Your AGI is important when determining your overall tax liability because it can affect your tax bracket, how much you can contribute to qualified retirement accounts, and which tax credits you may qualify for.

On the other hand, “gross income” refers to all income that you received in the form of money, goods, property, and services that is not exempt from tax. This can include any income from sources outside of the United States, as well as income from the sale of your home.

Tax, Credits, and Payments

If you qualify for any tax credits or tax deductions, you will want to take advantage of them. Tax deductions reduce your taxable income and tax credits reduce the actual amount of tax that you owe ― both will increase your chance of receiving a tax refund. Make sure you understand how to properly claim any income tax benefits, as mistakes will delay the processing of your return.

Tax deductions lower your taxable income and they are equal to the percentage of your marginal tax bracket. For instance, if you are in the 25% tax bracket, a $1,000 deduction saves you $250 in tax (0.25 x $1,000 = $250). There are two main types of tax deductions: the Standard Deduction and Itemized Deductions. A taxpayer must use one or the other, but not both. It is generally recommended that you itemize deductions if their total is greater than the standard deduction.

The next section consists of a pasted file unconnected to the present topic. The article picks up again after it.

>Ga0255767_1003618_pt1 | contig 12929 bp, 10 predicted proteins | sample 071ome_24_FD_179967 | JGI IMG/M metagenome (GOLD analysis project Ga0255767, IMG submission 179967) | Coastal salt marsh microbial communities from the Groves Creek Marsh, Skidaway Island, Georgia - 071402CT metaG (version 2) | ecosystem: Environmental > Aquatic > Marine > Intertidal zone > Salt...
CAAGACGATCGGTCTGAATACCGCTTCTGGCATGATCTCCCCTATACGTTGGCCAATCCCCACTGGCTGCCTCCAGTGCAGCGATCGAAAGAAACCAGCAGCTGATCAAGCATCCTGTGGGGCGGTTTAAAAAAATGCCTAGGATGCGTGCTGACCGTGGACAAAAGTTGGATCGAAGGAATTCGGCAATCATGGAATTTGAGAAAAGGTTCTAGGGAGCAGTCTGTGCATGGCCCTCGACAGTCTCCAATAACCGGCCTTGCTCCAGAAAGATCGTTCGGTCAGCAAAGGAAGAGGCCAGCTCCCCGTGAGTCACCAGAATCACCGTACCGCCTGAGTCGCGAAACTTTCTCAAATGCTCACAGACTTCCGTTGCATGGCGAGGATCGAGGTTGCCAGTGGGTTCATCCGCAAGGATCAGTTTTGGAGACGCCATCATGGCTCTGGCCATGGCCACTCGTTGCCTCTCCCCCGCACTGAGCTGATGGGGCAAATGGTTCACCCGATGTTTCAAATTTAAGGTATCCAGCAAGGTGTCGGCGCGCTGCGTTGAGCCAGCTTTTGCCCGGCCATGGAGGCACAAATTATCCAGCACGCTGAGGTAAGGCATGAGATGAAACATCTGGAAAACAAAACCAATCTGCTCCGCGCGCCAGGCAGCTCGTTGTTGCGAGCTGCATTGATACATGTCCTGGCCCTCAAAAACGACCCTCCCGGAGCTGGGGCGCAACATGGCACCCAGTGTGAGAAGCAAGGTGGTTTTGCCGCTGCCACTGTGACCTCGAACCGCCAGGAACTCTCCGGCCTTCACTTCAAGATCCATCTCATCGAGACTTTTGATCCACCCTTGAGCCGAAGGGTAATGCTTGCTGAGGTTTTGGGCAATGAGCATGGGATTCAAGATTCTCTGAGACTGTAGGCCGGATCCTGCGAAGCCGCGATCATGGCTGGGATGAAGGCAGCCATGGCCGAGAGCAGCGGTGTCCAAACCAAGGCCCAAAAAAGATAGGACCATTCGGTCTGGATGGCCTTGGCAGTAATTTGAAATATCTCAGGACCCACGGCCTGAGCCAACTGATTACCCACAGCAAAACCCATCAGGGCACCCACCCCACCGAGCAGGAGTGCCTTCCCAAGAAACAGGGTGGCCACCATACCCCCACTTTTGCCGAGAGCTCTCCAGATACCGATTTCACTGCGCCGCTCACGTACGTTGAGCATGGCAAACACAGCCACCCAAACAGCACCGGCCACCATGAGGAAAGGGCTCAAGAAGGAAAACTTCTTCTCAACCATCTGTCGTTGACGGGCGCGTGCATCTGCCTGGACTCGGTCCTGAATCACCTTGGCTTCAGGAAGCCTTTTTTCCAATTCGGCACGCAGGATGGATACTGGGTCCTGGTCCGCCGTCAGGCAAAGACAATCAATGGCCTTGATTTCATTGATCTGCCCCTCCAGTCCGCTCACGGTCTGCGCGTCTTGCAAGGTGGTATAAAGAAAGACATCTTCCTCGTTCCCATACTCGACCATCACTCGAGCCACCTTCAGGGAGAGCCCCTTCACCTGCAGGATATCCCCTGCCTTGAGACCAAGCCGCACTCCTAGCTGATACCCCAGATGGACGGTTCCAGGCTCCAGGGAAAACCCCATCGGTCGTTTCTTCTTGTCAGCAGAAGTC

Tax credits, on the other hand, provide a dollar-for dollar reduction of your income tax liability. For instance, a $1,000 tax credit actually saves you $1,000 in taxes. A tax credit is always worth more than a dollar-equivalent tax deduction, because deductions are calculated using percentages. Referring to the numbers above, you can see that a $1,000 credit offers $750 more in savings than a $1,000 deduction.

The Alternative Minimum Tax (AMT) is an extra tax that some people are required to pay in addition to their regular income tax. The main goal of the alternative minimum tax is to prevent high-earners from using tax strategies and special benefits to greatly decrease their tax liability. Over the years, however, the alternative minimum tax has changed quite a bit. Currently, it affects many taxpayers ― including those who do not have very high income. There are several things that can cause alternative minimum tax liability. The most common AMT triggers include: personal exemption, medical expenses, incentive stock options, tax-exempt interest, and long-term capital gains.